Proposals and initiatives to utilise new technology for learning and professional development in organisations is hardly new. However, a critical review of the way information technologies are being used for workplace learning (Kraiger, 2008) concluded that most solutions are targeted towards a learning model based on the idea of direct instruction. Technology Enhanced Learning initiatives tend to be based upon a traditional business training model transferred from face to face interactions to onscreen interactions, but retaining the standard trainer / learner relationship and a reliance on formal and to some extent standardised course material and curricula.

Research suggests that much learning that takes place in the workplace and through work processes, is multi episodic, is often informal, is problem based and takes place on a just in time basis (Attwell 2007; Hart, 2011). Rather than a reliance on formal or designated trainers, much training and learning involves the passing on of skills and knowledge from skilled workers (Attwell and Baumgartl, 2009). In other words, learning is both highly individualized and heavily integrated with contextual work practices and is inherently social in its nature.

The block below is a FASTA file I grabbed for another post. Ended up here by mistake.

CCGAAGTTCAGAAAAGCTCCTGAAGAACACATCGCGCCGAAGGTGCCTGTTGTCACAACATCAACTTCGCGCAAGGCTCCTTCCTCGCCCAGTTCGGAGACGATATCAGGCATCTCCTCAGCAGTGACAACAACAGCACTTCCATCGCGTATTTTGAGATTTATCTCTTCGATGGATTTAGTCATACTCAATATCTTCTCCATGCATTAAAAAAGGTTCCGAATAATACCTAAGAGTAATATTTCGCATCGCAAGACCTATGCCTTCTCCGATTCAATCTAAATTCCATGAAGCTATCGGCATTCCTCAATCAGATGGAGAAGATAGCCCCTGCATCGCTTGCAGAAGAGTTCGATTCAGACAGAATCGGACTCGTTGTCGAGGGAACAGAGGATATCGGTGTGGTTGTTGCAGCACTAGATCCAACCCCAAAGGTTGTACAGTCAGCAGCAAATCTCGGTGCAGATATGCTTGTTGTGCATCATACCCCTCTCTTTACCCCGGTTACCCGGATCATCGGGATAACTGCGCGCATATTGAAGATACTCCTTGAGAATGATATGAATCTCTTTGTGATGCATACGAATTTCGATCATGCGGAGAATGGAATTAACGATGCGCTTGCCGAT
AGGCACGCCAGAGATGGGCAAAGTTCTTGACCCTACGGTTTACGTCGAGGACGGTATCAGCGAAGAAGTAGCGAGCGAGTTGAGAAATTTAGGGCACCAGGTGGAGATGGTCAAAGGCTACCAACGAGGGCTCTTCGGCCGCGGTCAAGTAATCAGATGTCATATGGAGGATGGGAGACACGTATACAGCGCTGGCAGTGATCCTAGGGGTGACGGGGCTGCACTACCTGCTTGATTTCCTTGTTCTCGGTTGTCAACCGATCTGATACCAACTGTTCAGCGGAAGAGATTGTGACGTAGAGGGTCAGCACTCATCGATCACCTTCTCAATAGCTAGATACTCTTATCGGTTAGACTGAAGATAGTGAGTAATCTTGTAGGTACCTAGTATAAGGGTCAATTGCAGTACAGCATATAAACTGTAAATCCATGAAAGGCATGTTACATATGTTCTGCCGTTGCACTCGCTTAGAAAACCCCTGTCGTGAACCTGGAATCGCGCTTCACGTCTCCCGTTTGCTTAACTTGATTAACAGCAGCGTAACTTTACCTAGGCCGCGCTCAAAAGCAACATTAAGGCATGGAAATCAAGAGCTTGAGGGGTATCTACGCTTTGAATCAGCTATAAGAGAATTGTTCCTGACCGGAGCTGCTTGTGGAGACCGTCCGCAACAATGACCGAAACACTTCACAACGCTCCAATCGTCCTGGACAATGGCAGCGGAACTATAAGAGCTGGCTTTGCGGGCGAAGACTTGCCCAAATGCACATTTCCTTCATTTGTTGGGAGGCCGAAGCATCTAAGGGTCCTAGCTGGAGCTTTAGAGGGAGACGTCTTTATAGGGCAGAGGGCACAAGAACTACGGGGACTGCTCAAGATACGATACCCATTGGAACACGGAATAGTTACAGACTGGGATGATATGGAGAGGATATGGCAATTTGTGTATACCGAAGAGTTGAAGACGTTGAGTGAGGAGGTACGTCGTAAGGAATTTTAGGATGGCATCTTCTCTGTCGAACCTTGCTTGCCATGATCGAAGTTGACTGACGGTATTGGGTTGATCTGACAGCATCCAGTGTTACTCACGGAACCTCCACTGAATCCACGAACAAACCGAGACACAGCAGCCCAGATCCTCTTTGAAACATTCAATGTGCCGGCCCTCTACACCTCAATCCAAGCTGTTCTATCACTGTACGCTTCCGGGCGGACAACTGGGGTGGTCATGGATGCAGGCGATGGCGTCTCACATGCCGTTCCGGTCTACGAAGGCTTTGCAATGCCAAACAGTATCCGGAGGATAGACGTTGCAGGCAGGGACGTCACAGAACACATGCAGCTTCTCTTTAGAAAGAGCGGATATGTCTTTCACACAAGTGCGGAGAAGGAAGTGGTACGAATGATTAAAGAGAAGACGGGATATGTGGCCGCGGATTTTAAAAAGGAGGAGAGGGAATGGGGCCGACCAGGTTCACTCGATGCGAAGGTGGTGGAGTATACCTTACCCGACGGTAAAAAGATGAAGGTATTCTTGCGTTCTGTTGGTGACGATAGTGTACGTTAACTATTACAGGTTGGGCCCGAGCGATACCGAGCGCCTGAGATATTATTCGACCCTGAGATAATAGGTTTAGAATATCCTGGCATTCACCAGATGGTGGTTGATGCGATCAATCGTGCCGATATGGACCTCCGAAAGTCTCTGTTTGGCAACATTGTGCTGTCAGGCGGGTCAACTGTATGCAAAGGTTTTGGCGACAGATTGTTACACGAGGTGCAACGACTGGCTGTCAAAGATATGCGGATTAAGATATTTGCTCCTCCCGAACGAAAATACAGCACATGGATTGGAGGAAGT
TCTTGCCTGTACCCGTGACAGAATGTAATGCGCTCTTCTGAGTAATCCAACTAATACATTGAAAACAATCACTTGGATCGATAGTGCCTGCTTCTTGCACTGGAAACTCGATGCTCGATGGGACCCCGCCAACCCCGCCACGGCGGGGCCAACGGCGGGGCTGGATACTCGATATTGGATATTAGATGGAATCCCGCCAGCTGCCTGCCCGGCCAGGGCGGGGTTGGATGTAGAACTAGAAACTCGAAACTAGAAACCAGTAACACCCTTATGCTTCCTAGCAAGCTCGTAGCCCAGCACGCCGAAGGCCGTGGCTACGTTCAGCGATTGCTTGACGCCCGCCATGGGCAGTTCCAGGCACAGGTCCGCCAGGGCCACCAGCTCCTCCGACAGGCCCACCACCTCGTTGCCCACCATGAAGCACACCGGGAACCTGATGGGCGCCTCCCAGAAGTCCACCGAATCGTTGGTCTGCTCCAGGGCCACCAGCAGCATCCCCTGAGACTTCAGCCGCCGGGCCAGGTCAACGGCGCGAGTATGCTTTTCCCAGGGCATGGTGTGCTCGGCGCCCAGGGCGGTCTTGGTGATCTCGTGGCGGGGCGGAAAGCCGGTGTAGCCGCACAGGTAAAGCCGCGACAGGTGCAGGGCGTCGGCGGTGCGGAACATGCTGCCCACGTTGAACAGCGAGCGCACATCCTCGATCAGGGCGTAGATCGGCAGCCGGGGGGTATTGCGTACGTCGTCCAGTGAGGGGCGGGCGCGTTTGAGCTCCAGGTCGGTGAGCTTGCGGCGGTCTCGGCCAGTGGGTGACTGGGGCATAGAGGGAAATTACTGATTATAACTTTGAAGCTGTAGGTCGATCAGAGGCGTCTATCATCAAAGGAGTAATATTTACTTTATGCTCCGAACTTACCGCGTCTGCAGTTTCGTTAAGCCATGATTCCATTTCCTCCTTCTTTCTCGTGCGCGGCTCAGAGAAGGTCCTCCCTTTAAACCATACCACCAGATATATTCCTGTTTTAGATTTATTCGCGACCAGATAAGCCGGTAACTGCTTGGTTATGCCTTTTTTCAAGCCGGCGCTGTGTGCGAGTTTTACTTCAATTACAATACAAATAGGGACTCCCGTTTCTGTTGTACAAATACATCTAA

To succeed in supporting identity transformation it is not enough merely to develop or deploy technologies which support training and information transmission. Rather, EmployID needs to develop approaches and pedagogies which can support social facilitation services within PES organisations and which empower individuals to engage in peer learning and facilitation around their own practices.

Although there is much research around the use of technology for learning, far less attention has been paid to informal learning and facilitation processes in the workplace. Research around social practice has largely remained the preserve of social science with different approaches based on structuralism, phenomenology and intersubjectivism amongst others. In his paper on theories of social practice, Reckwitz (2002) draws attention to the dual meaning of the English word practice in German.